THE BLOG
10/31/2013 08:52 pm ET Updated Jan 23, 2014

A Little Boy Meets the Pope: Remembering a Special Moment

We still don't know the name or age of the little boy who joined Pope Francis Saturday during a papal address at the Vatican -- and the Pope's gracious reaction -- but it was a vivid reminder of a four-year-old boy from northern Virginia who did the same thing with one of the Pope's predecessors 12 years ago.

Only Brendan Kelly had an even more special moment with Pope John Paul II because of two things: he had Down Syndrome and was seriously ill with leukemia, and he and his parents returned to the U.S. via Newark just hours before Arab terrorists hijacked a plane in Newark and planned to crash it into the U.S. Capitol or the White House before passengers forced the plane to crash in Pennsylvania.

I know about Brendan because I wrote about him shortly after the September 2011 terrorist attacks on the U.S., and I knew his grandfathers, one of whom worked for Sen. Daniel Inouye (D-Hawaii) and the other a prominent Washington lawyer. Because of them, I learned of Brendan's almost fairy tale-like encounter with Pope John Paul.

Brendan's parents arranged the meeting with the Pope through the Make a Wish Foundation, which made it possible for seriously ill children to meet anyone they wanted to. Brendan kept a photo of the Pope in his bedroom and prayed to him and wanted to meet him, which he did when he and his parents and brother and sister flew to Rome on Aug. 31.

They missed their first papal audience because of a miscommunication but a friendly nun arranged a second audience in the pope's private chapel at Castel Gondolfo, where they waited with 20 other people after the pope said mass.

"As soon as he came in, Brendan took off and stood right by his side," his mother told me. "The whole time, while the pope was greeting other people, Brendan stood by him with his hand on his arm. He couldn't take his eyes off it. It was very beautiful."

As the pope greeted the others, he winked at Brendan and patted him on the head. Then, after having his picture taken with Brendan and his family, he gave everyone his blessing and started to leave the room. Just as he reached the door, Brendan ran towards the frail 81-year-old pontiff and cried out, "Bye Pope!"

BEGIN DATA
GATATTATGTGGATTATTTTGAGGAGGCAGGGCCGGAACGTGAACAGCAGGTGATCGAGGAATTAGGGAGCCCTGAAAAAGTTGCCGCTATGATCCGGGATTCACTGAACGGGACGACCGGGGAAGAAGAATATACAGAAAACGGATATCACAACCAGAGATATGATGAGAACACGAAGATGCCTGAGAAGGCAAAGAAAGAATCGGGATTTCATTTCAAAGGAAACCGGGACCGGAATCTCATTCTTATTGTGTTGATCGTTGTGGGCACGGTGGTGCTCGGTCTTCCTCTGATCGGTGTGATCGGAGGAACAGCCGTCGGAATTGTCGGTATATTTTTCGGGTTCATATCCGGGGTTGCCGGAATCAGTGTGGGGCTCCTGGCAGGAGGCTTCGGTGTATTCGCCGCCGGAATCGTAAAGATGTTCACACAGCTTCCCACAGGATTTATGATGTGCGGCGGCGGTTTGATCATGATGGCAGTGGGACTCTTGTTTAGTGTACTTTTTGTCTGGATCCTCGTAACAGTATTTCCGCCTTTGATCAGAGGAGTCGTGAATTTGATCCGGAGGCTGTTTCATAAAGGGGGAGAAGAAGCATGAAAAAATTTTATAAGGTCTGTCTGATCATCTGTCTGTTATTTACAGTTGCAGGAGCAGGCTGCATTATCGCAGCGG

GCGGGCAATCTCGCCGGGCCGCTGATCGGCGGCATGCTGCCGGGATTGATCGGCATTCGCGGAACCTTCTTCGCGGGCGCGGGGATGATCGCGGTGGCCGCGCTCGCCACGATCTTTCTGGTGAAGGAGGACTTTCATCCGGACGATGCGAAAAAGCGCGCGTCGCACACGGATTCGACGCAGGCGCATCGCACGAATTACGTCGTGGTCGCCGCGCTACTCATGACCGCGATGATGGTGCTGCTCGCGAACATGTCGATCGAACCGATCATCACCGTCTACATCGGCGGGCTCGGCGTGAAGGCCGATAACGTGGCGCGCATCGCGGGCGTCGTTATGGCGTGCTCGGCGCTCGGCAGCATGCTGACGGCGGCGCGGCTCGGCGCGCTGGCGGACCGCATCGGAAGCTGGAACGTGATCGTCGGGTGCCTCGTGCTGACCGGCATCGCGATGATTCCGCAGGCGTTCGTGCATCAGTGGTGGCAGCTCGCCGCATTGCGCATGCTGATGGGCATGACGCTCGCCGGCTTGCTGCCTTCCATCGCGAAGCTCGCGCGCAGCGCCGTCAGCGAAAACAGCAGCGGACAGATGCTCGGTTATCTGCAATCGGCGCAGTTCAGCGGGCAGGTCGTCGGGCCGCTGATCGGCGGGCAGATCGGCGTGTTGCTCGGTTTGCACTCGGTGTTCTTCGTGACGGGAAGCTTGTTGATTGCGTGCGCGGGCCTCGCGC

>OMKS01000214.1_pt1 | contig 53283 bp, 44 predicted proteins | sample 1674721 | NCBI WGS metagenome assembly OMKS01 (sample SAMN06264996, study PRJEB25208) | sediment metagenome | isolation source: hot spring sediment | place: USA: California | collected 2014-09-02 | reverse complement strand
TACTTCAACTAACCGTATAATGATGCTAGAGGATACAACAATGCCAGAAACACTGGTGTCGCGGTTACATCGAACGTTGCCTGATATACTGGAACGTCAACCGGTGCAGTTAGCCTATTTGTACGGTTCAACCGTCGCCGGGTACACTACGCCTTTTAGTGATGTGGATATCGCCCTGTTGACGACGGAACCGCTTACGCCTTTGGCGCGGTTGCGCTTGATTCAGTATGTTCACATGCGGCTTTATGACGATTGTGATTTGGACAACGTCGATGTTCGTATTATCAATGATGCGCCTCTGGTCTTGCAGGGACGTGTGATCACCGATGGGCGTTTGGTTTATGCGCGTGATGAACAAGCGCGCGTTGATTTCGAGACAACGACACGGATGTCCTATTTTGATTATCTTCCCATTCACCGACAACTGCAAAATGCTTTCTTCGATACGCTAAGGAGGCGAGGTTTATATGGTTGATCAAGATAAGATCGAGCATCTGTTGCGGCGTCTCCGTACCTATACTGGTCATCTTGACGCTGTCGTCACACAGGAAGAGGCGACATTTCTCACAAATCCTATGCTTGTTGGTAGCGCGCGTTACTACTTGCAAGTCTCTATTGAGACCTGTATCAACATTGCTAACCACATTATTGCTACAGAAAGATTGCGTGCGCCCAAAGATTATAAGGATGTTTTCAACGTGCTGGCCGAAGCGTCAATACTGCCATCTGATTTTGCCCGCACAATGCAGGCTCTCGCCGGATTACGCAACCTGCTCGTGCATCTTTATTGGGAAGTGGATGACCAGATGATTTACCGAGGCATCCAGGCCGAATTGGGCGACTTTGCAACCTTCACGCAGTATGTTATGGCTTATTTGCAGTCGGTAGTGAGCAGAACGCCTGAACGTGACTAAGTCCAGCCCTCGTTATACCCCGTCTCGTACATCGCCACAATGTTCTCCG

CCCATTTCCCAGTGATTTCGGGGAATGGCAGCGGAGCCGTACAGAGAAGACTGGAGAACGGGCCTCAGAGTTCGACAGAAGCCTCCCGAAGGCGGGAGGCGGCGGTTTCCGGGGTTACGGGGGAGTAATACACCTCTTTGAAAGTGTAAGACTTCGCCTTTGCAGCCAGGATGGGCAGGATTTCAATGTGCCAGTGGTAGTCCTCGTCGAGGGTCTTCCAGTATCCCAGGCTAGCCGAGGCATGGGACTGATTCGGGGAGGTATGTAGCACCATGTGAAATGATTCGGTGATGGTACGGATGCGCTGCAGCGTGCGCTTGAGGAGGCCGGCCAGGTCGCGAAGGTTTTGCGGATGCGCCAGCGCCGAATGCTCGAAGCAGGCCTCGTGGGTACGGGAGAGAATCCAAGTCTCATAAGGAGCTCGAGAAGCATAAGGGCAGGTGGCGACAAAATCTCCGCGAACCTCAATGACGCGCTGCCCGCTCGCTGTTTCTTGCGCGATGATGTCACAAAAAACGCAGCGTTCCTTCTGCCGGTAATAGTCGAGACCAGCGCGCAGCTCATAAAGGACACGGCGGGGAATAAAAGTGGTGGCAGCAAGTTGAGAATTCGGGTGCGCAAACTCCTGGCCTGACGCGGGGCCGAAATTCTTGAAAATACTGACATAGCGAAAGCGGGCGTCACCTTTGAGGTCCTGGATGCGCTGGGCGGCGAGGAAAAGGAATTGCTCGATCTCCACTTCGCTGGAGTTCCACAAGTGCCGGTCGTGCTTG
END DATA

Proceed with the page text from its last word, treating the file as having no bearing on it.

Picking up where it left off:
The pope turned around and walked back to where Brendan stood. Smiling, he leaned over and shook his hand and the Vatican photographer took a photo. "It was a special moment," said his mother. "You could see that they just loved each other."

The Kellys stayed another ten days in Rome before flying back to the U.S. They arrived at Newark International Airport late on Sept. 10 and caught a flight to Washington. But a few hours later, terrorists hijacked a plane at Newark bound for San Francisco and planned to crash it into the White House or Capitol. where Sen. Inouye and Brendan's grandfather might have been among the victims.

"Maybe it was just luck and the courage of the passengers who fought the attackers that prevented it from happening," I wrote at the time. "Or maybe, if you believe in miracles, Brendan Kelly and his friend the pope had something to do with it."

There is a sad end to this story. Brendan died last April at the age of 15, a victim of leukemia, and I attended his funeral at St. Catherine of Siena church in Great Falls. On the back of a laminated card handed out at his funeral was a photo of Pope John Paul shaking hands with the four-year old Brendan.

I can't help but think that Brendan has reconnected with his friend. I hope he has.